The opinion of the court was delivered by: SMITH
Plaintiffs, Mr. and Ms. Grinsell, filed this securities fraud action against their investment broker, Laura Kent, and her employer, Kidder, Peabody, & Company. The complaint alleges eleven causes of action, including violation of §§ 17(a) and 12(2) of the Securities Act of 1933. Defendants move to (1) strike allegations regarding violation of § 17(a) from the tenth cause of action and (2) dismiss the eleventh cause of action, alleging violation of § 12(2), for failure to state a claim. Having carefully considered the submitted materials and heard argument on these motions, the Court grants the motions for the reasons set forth.
Motion to Strike Portions of the Tenth Cause of Action
Plaintiffs' tenth cause of action, entitled "Damages -- Violation of Federal Securities Law," asserts that defendants violated § 17(a) of the Securities Act of 1933 and § 10(b) and Rule 10b-5 of the Securities Exchange Act of 1934.
Defendants move to strike all references to § 17(a) from the complaint on the grounds that no private cause of action exists under that statute.
Ninth Circuit precedent on this issue is clear. In 1987, a Ninth Circuit en banc panel reversed two earlier rulings and held that no private remedy exists for violations of § 17(a) of the Securities Act of 1933. See In re Washington Public Power Supply System Securities Litigation, 823 F.2d 1349 (9th Cir. 1987).
Rule 12 of the Federal Rules of Civil Procedure allows courts to order stricken from any pleading any "redundant, immaterial, impertinent, or scandalous matter." Because allegations concerning violation of § 17(a) are immaterial and impertinent, the motion to strike is GRANTED.
Motion to Dismiss the Eleventh Cause of Action
This motion presents a clear question of law: Does § 12(2) of the Securities Act of 1933 apply only to initial offerings of stock, or does it also protect those who purchase stock on the secondary market?
There is a split of opinion on this issue, but no Ninth Circuit or Northern District of California cases on point.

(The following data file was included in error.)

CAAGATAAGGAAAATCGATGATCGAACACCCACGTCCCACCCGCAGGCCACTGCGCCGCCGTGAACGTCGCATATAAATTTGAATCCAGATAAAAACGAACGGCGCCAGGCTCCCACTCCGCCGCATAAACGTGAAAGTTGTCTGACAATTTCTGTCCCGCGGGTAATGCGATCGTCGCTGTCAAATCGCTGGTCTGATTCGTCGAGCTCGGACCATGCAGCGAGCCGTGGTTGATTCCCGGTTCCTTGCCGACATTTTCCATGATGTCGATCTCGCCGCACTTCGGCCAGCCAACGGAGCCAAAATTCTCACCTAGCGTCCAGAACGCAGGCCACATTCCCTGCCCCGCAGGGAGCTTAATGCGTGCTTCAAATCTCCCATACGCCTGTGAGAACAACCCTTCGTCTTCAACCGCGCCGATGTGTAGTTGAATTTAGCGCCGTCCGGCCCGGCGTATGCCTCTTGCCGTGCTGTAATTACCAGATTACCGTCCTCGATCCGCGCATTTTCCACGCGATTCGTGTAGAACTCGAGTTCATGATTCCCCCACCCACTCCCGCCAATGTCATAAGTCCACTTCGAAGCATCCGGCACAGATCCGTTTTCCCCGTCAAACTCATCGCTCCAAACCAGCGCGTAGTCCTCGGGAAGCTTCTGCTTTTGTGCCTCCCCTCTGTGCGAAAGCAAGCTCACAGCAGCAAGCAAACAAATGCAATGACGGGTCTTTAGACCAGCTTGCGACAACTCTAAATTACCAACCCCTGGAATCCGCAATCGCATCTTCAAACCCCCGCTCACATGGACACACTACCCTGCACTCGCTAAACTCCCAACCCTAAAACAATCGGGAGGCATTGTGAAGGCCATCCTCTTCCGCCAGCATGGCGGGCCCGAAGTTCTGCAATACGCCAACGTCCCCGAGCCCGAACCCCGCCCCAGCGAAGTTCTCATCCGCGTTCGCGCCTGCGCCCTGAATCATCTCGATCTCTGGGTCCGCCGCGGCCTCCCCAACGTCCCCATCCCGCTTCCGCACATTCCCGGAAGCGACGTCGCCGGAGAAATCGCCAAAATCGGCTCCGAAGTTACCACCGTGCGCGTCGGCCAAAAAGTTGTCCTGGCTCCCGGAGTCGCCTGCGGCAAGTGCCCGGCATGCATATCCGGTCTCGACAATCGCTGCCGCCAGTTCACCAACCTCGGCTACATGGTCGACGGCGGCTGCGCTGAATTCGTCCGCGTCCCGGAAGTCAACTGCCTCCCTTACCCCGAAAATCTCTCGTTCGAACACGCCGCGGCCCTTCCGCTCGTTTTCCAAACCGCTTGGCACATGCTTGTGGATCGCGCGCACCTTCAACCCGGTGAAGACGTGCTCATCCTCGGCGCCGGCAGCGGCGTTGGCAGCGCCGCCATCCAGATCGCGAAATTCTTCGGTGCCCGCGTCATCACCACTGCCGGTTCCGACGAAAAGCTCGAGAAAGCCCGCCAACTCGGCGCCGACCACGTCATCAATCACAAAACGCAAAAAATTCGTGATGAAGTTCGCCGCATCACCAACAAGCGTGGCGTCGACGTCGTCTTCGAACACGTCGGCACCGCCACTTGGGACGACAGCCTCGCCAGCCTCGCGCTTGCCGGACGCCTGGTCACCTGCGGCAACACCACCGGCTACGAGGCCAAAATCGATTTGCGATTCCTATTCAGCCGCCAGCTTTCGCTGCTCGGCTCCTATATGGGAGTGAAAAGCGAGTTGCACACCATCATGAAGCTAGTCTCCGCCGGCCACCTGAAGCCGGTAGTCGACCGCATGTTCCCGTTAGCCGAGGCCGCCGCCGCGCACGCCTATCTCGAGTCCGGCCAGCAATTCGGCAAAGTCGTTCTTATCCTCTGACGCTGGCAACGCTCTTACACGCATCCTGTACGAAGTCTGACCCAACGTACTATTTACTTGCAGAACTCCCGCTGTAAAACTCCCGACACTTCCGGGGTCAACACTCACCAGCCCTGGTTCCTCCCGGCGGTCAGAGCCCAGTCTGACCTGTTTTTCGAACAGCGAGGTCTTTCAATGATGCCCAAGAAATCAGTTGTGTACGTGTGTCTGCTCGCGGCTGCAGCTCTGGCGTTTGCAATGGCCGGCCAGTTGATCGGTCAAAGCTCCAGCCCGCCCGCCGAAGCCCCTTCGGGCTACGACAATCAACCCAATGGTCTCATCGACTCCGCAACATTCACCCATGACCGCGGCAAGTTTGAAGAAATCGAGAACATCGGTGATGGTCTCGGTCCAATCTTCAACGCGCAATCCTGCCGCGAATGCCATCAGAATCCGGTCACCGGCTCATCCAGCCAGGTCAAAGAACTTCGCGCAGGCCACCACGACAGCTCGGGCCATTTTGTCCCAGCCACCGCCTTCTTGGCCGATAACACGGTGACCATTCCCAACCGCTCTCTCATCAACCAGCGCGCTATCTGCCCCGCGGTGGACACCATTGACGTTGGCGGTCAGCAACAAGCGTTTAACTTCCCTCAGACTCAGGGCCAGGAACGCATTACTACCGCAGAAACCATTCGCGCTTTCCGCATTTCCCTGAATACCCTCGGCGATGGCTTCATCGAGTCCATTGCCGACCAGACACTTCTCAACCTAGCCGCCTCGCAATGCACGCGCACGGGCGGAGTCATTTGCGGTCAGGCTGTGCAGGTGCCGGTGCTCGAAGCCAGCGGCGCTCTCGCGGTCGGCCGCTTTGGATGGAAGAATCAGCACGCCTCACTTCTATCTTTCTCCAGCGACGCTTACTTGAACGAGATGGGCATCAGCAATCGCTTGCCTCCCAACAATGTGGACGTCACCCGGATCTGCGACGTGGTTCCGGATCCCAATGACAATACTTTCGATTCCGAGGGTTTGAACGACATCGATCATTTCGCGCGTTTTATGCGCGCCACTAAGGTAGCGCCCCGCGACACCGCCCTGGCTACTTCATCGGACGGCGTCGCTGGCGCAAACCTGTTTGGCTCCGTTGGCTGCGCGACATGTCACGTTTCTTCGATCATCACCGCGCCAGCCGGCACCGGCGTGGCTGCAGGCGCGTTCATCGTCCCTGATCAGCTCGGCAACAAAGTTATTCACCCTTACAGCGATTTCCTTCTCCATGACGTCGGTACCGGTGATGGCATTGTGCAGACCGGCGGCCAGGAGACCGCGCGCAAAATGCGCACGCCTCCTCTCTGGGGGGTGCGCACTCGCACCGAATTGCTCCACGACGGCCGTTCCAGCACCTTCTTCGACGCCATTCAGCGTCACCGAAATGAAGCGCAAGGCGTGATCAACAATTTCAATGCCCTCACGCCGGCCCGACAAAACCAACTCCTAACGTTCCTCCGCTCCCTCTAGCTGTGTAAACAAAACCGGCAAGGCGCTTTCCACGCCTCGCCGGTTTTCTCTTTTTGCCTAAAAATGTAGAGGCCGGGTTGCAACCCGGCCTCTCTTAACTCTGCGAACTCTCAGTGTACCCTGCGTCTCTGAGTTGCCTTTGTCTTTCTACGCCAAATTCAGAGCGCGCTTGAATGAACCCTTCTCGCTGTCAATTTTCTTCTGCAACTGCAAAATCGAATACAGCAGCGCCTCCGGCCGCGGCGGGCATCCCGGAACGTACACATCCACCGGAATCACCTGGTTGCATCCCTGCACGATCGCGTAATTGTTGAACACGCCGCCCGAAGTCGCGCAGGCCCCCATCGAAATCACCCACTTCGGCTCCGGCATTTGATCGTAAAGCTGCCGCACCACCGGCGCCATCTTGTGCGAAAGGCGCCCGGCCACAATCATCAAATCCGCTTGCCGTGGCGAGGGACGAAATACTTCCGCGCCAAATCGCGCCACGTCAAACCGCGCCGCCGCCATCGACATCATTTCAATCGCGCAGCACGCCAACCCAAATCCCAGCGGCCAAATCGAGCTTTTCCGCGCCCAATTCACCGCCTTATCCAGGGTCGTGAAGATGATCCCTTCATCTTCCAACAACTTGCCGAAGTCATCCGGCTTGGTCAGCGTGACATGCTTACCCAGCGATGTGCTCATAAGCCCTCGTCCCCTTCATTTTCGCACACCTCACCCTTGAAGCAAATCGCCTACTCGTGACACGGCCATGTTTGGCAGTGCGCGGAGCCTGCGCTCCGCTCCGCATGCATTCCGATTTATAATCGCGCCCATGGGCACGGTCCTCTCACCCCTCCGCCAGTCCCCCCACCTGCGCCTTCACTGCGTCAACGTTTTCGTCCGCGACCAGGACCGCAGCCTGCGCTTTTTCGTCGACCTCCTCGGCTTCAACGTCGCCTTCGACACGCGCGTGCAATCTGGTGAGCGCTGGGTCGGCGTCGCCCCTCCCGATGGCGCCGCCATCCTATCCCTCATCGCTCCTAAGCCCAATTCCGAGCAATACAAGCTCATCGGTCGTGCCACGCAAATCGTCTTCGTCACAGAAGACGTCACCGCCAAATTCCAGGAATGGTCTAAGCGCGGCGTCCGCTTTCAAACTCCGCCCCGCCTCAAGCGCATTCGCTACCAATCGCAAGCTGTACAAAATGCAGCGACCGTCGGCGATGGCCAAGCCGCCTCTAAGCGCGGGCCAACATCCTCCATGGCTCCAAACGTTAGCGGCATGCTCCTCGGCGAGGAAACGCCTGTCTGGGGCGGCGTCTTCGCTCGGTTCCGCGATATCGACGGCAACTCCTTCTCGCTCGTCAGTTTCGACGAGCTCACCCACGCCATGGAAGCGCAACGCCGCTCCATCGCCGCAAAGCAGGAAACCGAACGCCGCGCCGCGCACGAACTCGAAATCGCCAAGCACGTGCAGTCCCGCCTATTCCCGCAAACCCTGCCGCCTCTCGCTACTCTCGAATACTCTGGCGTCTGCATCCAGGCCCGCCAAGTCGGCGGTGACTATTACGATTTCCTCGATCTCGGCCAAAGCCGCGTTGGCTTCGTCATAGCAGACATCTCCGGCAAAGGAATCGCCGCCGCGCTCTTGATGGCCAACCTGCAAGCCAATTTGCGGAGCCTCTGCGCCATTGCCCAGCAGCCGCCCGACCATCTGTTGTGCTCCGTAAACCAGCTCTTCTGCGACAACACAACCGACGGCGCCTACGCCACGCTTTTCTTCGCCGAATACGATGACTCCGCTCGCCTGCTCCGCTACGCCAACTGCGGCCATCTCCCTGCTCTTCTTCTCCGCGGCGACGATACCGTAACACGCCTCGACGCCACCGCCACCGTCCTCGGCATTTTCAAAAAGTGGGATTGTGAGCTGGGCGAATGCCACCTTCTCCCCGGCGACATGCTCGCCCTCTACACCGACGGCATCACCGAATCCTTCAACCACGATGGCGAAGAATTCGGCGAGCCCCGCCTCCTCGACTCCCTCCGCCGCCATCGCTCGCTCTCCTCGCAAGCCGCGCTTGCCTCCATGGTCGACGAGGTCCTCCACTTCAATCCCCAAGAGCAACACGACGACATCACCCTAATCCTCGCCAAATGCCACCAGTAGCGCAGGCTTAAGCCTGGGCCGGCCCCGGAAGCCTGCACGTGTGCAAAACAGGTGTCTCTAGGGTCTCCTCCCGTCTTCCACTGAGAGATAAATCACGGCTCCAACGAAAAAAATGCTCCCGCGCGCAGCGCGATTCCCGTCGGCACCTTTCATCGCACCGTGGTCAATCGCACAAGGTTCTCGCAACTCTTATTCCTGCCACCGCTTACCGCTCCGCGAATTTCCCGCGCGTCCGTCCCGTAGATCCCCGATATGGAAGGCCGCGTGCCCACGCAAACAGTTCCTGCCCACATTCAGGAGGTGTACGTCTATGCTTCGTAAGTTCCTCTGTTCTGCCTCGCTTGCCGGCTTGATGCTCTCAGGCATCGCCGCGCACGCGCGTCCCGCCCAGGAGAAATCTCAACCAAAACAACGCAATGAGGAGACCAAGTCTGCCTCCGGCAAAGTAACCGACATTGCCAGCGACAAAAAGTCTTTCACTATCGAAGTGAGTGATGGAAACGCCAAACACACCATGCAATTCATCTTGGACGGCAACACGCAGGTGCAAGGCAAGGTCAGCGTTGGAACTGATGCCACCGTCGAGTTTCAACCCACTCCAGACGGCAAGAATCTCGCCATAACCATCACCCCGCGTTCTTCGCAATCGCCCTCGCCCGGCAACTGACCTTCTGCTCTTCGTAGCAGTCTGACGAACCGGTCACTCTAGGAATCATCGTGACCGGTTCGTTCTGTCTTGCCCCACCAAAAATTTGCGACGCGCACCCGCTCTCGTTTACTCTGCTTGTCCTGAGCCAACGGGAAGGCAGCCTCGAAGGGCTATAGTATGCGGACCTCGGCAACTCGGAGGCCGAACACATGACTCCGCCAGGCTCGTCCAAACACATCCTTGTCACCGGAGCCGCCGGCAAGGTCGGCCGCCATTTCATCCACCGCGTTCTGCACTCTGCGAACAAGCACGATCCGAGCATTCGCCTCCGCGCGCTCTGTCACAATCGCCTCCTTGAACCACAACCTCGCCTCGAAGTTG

Section 12(2) of the 1933 Act provides as follows:
15 U.S.C. § 77l(2) (emphasis added).
Both sets of parties base their arguments on the meaning of the phrase "by means of a prospectus or oral communication." Defendants argue that, in light of the 1933 Act's legislative history, the words "prospectus or oral communication" clearly limit application of § 12(2) to communications connected with an initial stock offering, and exclude statements made pursuant to subsequent secondary market transactions. Plaintiffs, relying on the same statutory language, argue that all oral communications of the type proscribed by the statute are actionable, whether or not made in conjunction with an initial stock offering.
Plaintiffs rely primarily on a recent New Jersey District Court case. The defendants in Elysian Federal Savings Bank v. First Interregional Equity Corp., 713 F. Supp. 737 (D.N.J. 1989), like defendants here, argued that the Securities Act of 1933 explicitly addressed itself only to initial offerings of stock and that, in light of that intent, the words "oral communication" in § 12(2) must refer to oral statements made pursuant to an initial stock offering. The Elysian court disagreed, noting that another portion of the 1933 Act, § 17(a) (discussed in the previous section of this Order), does apply in the secondary market context. The ...